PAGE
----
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using System.Collections.Generic;
using System.Linq;
using NUnit.Framework;
//Using Maybe.cs
namespace ArrayStructure
{
[TestFixture]
public class Tests
{
[Test]
public void RepeatingNumber_EmptyArray_ReturnsNone()
{
Assert.False(FirstNonRepeatingNumber(new int[] {}).HasValue);
}
[Test]
public void RepeatingNumber_ArrayContainsOneValue_ReturnThatValue()
{
Assert.True(FirstNonRepeatingNumber(new[] {1}).Value == 1);
}
[Test]
public void RepeatingNumber_ArrayContains_Two_NonRepeatingNumbers_ReturnTheFirst()
{
Assert.True(FirstNonRepeatingNumber(new[] {1,2}).Value == 1);
}
[Test]
public void RepeatingNumber_ArrayContainsTwoReapeating_OneNon_ReturnNonRepeating()
{
Assert.True(FirstNonRepeatingNumber(new[] {1,1,2}).Value == 2);
}
[Test]
public void RepeatingNumber_ArrayContainsThreeRepeating_NoNon_ReturnNone()
{
Assert.False(FirstNonRepeatingNumber(new[] {1,1,2,2,3,3}).HasValue);
}
[Test]
public void RepeatingNumber_ArrayContainsManyMultipleRepeating_ReturnNon_Performs()
{
Assert.True(FirstNonRepeatingNumber(new[] {1,1,1,1,1,1,1,1,1,1,1,1,1,1,1,2,1}).Value == 2);
}
[Test]
public void RepeatingNumber_ArrayContainsUnOrderedInvariants_ReturnTwo()
{
Assert.True(FirstNonRepeatingNumber(new[] {1,3,5,3,1,2,5}).Value == 2);
}
[Test]
public void RepeatingNumber_ArrayContainsANegativeNonRepeating_ReturnNegativeThree()
{
Assert.True(FirstNonRepeatingNumber(new[] {2,2,-3,6,6}).Value == -3);
}
private Maybe<int> FirstNonRepeatingNumber(IReadOnlyList<int> ints)
{
if (!ints.Any()) return Maybe<int>.None;
var duplicates = new List<int>();
for (var i = 0; i < ints.Count; i++)
{
for (var j = i+1; j < ints.Count; j++)
{
if (ints[i] == ints[j])
{
duplicates.Add(ints[i]);
}
}
}
var nonDuplicates = ints.ToList();
if (duplicates.Count == (double)nonDuplicates.Count / 2)
{
return Maybe<int>.None;
}
foreach (var item in duplicates)
{
nonDuplicates.RemoveAll(x => x == item);
}
return Maybe<int>.Some(nonDuplicates[0]);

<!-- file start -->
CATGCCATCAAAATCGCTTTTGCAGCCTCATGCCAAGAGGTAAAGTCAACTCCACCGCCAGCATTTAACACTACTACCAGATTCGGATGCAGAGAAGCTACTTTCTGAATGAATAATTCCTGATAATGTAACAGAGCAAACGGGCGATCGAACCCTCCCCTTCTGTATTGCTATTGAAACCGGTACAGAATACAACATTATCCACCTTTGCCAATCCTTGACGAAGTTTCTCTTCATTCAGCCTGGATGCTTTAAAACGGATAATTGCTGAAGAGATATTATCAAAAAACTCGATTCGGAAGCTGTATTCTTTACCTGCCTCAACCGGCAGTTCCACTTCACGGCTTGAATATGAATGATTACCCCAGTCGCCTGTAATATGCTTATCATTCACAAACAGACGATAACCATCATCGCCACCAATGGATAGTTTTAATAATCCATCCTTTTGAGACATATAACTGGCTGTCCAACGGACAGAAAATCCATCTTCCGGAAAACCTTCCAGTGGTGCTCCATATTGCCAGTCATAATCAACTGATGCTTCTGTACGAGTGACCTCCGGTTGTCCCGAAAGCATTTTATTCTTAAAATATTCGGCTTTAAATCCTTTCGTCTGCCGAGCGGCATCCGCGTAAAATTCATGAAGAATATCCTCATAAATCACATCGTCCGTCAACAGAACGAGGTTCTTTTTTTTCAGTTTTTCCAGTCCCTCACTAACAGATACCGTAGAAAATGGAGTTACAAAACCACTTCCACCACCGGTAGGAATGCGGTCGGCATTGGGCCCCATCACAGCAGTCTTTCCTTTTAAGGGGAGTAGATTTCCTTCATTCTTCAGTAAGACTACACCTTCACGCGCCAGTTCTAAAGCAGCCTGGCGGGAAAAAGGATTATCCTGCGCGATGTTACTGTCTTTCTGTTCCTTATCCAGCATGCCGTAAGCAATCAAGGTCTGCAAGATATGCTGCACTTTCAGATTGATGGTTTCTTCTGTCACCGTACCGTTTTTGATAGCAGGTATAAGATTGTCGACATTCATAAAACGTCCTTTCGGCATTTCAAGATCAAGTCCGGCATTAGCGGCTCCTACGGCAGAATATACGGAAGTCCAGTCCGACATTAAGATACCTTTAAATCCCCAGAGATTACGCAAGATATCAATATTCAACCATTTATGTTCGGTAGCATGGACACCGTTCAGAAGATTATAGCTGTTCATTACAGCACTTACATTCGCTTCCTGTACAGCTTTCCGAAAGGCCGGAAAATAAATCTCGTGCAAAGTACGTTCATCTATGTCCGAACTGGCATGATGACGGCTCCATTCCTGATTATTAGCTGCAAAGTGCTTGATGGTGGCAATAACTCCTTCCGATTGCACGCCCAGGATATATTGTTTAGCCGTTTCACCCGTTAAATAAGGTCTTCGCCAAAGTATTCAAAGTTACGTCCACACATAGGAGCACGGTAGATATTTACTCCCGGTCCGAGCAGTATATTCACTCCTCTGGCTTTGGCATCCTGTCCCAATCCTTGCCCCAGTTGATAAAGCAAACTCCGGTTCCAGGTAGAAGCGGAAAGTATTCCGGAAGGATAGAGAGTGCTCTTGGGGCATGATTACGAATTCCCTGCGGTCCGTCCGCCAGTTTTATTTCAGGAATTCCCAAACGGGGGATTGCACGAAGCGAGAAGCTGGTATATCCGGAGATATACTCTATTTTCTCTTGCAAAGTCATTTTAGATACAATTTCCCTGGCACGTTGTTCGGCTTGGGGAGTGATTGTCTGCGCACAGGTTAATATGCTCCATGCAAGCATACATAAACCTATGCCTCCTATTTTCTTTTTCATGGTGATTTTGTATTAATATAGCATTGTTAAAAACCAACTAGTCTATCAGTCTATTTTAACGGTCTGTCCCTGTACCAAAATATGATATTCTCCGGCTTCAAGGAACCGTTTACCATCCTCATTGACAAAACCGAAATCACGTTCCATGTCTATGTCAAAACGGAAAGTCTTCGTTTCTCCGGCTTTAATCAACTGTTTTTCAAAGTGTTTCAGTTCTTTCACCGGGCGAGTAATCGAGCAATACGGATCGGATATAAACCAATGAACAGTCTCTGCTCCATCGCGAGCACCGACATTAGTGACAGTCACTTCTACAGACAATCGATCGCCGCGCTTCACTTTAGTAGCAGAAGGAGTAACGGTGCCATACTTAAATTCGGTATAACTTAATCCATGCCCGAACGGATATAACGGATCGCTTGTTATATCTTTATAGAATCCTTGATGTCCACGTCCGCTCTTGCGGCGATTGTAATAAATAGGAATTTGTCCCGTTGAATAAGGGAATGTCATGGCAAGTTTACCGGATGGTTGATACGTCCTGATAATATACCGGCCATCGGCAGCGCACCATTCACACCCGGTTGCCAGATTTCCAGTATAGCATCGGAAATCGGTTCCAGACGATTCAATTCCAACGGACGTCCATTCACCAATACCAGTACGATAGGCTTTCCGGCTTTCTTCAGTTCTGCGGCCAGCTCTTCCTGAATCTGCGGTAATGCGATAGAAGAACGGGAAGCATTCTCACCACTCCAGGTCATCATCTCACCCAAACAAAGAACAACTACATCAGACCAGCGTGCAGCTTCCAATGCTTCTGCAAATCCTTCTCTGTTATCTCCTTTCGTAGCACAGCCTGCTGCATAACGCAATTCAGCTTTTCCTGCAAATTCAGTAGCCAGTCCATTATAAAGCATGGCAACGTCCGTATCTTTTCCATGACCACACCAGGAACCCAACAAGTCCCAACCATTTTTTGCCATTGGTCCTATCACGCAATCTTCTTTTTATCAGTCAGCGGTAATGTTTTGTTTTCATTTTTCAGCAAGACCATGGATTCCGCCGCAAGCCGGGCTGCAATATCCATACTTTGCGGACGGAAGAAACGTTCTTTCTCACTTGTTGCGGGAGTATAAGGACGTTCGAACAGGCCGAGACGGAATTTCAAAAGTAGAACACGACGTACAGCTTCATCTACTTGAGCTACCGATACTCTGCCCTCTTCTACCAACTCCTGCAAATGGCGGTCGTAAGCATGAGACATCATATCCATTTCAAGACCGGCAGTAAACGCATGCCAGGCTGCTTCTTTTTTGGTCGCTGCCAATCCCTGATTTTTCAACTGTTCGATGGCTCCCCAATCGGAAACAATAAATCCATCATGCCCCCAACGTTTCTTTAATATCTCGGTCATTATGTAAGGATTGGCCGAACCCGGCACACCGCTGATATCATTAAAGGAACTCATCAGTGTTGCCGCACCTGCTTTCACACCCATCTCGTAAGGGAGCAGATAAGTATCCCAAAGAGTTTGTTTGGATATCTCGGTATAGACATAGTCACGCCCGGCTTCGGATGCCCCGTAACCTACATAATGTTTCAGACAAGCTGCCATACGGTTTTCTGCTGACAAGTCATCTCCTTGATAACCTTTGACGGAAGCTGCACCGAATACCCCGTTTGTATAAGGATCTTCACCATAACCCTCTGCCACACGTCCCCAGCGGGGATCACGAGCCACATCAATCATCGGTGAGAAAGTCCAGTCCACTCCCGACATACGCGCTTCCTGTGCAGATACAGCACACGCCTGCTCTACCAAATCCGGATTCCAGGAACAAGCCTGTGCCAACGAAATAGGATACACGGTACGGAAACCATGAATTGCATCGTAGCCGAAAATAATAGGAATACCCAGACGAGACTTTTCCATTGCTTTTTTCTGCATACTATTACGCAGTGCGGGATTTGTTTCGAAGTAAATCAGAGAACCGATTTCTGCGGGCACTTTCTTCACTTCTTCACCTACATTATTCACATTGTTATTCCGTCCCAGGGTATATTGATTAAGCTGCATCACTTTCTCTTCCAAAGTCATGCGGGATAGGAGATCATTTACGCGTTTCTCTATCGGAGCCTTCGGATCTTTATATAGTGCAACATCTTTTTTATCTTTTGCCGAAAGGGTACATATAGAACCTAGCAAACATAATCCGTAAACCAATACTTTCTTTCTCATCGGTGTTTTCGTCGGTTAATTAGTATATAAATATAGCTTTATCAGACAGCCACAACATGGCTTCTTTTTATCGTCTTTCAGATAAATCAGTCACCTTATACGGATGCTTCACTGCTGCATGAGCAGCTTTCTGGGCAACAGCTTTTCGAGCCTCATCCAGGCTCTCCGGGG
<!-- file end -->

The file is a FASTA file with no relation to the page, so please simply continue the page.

}
}
}
@jbrains
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jbrains commented Jul 20, 2018

The check at line 77 seems unnecessarily clever. How often will the list of numbers contains exactly 2 copies of every unique number? Meh. I would remove it.

@jbrains
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jbrains commented Jul 20, 2018

I really like how you've chosen to use weaker and more intention-revealing types, like IReadOnlyList.

@jbrains
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jbrains commented Jul 20, 2018

Does this example fail? [3, 3, 5, 3, 5] I have a new laptop, it's Linux, and I don't know how to run C# code on it, otherwise I'd just run it now and find out for myself. Maybe I'll try running it in codeanywhere as an excuse to learn about it. :)

I got this running with VS Code... eventually. I found that torturous.

Indeed, the example I mentioned here fails with:

Failed   OnlyRepeatingNumbers_NotAllMerelyDuplicated
Error Message:
 System.ArgumentOutOfRangeException : Index was out of range. Must be non-negative and less than the size of the collection.
Parameter name: index

@aswhitehouse
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Author

Very clever mr JB. Indeed I didn’t consider more than 2 as repeating

@aswhitehouse
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Author

The below fixes that bug and also the bug left when removing the divide in two clause.

private Maybe FirstNonRepeatingNumber(IReadOnlyList ints)
{
if (!ints.Any()) return Maybe.None;

    var duplicates = new List<int>();
    
    for (var i = 0; i < ints.Count; i++)
    {
        for (var j = i+1; j < ints.Count; j++)
        {